• Map: IRU

15.05.2024 By: Claudia Benetti

Artikel Nummer: 49262

3 million drivers short

Accessibility, image, youngsters – in its latest study the International Road Transport Union has gone to the heart of the matter of why truck transport is stuck in a rut. The problem of empty cabs is likely to worsen drastically by 2028 if no change is implemented.

The shortage of lorry drivers is one of the biggest problems facing the transport industry today. A study released by the International Road Transport Union (IRU) recently revealed that, if nothing changes by 2028, there’ll then be more than 7 million drivers lacking in 36 European and Asian countries and in the USA.

The problem has been getting worse from year to year for some time now. Around 3 million positions are unfilled worldwide today, or 7% of all positions for drivers.

The shortage is greatest in Turkey, where 16% of jobs are vacant, and in Uzbekistan (15%). Russia and China follow in third and fourth place, with the share of vacancies coming to 14% and 12% respectively.

According to the IRU’s report the situation eased ever so slightly in Europe and in the USA last year – but ‘only’ as a result of a cyclical economic decline in demand for road transport. In Europe, 5 – 10% of all positions for drivers are currently unfilled. The shortage of truckers in the United States of America has resulted in 64,000 empty positions. As reasons for the shortage of drivers the study cites the difficult working conditions, the long periods that drivers spend away from home and the poor image of the driving profession.

Too few youngsters and women

The low level of appreciation for the profession is another reason why hardly any youngsters want to enter the profession. Worldwide, just under 12% of lorry drivers are currently under 25 years of age; in Europe the figure is as low as 5%. Only China (17%) and Uzbekistan (25%) have a higher overall proportion of drivers under the age of 25 than Europe.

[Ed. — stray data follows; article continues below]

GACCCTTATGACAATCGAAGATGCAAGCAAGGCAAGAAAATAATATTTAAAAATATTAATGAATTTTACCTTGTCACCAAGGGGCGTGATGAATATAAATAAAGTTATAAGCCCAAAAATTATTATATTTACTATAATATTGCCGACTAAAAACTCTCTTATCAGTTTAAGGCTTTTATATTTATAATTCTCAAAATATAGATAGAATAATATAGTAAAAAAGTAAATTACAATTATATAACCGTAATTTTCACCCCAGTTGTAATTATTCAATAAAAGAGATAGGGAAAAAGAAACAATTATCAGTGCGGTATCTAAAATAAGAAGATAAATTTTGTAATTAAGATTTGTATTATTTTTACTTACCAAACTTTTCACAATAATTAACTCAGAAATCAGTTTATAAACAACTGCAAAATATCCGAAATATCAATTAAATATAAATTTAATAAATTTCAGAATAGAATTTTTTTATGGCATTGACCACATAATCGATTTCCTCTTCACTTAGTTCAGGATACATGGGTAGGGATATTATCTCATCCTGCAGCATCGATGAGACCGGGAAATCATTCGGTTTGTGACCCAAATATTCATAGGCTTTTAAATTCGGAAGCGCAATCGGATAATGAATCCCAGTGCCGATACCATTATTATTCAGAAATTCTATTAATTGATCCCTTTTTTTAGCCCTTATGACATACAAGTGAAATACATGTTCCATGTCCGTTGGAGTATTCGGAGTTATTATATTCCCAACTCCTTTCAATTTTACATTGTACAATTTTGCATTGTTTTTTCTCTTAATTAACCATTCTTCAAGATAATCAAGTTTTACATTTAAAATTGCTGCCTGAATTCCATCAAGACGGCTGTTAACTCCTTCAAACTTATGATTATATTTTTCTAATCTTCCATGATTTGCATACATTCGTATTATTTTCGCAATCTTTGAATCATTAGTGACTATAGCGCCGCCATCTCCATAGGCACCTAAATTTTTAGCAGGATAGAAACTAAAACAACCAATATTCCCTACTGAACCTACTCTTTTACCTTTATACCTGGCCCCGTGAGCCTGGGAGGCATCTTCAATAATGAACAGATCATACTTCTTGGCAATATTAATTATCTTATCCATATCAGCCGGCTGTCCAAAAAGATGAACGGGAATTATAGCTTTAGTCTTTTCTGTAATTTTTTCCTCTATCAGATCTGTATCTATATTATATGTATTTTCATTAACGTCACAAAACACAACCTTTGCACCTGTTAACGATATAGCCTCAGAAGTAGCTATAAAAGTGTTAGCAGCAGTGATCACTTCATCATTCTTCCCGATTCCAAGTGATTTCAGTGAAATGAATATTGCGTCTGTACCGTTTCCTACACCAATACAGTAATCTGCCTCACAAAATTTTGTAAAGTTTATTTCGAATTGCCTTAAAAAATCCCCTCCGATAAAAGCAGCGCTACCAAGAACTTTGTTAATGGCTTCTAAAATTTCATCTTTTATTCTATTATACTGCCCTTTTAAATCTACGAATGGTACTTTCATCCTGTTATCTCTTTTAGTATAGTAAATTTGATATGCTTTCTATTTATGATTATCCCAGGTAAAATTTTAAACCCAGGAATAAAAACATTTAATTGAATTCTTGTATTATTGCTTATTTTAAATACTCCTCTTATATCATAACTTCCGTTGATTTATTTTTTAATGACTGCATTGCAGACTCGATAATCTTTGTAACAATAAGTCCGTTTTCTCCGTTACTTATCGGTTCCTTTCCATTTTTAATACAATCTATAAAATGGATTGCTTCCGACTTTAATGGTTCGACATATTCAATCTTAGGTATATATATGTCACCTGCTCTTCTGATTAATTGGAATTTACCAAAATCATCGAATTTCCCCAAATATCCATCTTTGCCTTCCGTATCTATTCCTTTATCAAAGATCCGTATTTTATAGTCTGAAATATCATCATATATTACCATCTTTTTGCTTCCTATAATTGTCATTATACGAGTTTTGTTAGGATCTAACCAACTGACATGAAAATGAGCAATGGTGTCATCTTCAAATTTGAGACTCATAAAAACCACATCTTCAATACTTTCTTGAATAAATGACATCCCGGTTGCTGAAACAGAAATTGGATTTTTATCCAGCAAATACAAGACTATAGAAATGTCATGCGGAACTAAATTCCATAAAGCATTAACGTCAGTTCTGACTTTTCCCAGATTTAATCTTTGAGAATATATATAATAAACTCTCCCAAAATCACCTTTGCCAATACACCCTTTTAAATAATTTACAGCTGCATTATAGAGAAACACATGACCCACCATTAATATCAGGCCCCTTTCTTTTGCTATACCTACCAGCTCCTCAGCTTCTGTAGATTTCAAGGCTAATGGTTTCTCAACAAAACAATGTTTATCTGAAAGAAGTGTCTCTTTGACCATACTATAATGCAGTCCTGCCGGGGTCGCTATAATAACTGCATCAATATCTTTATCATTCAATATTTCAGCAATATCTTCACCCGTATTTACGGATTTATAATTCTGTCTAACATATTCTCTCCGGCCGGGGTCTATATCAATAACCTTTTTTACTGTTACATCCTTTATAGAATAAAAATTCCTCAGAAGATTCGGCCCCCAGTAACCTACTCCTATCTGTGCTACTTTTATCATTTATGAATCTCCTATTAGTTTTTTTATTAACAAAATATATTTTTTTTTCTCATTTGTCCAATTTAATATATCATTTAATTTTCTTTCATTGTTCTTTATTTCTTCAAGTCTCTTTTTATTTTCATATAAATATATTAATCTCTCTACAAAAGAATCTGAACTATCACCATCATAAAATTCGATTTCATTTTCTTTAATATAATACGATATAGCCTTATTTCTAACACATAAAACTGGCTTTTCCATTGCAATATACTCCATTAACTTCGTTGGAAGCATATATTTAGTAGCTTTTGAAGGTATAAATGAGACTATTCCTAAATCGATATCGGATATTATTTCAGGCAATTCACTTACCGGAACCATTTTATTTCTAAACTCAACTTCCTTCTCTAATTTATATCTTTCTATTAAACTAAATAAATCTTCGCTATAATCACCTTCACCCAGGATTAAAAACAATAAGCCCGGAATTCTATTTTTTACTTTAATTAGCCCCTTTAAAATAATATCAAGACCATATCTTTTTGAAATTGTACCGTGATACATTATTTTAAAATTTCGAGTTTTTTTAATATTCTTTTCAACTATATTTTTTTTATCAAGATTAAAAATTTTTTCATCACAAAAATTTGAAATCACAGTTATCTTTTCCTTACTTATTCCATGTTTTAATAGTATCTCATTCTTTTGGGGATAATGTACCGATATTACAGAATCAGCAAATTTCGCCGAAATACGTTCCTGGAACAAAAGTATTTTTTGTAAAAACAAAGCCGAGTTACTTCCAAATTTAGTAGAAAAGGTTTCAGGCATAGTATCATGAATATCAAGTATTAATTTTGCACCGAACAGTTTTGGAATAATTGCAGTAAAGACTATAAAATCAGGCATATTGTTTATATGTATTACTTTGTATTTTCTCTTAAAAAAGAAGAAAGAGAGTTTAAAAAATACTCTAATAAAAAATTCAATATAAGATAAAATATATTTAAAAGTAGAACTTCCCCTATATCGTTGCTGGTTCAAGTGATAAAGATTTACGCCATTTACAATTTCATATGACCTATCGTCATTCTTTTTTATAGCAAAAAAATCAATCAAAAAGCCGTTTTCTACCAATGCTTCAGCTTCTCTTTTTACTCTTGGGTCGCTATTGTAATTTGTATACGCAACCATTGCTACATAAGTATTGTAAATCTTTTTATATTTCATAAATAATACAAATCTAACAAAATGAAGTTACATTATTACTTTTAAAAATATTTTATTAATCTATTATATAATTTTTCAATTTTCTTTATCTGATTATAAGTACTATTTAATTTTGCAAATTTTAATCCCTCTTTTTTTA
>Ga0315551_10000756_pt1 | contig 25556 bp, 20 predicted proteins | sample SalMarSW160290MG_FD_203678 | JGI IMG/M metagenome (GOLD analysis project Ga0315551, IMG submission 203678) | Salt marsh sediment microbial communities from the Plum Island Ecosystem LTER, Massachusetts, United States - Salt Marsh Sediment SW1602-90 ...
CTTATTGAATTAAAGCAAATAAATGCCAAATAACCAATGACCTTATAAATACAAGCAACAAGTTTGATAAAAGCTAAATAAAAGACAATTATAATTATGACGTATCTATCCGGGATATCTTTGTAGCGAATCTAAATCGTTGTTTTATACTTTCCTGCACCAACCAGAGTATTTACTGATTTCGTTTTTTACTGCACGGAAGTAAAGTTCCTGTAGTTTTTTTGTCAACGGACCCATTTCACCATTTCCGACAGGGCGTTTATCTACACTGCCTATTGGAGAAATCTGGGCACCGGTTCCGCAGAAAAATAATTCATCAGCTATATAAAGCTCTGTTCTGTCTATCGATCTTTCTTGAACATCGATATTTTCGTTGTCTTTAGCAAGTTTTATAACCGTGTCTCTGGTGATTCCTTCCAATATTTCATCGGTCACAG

At only 6%, the proportion of women among professional drivers worldwide is also very low. It is highest in the USA, but also comes to a mere 8% there. The report goes on to cite further reasons for the shortage of drivers, including the high minimum age to drive a truck in international freight transport – often between 21 and 26 years –, the high costs of training, driving licences and insurance, and difficult access to the profession for foreign drivers, especially in Europe and the USA.

Some or all of these hurdles urgently need to be removed in order to make any headway in countering the shortage of drivers. At the same time, the IRU has called for measures to be introduced to make the profession of lorry driver more attractive again.

You can download the full report here.


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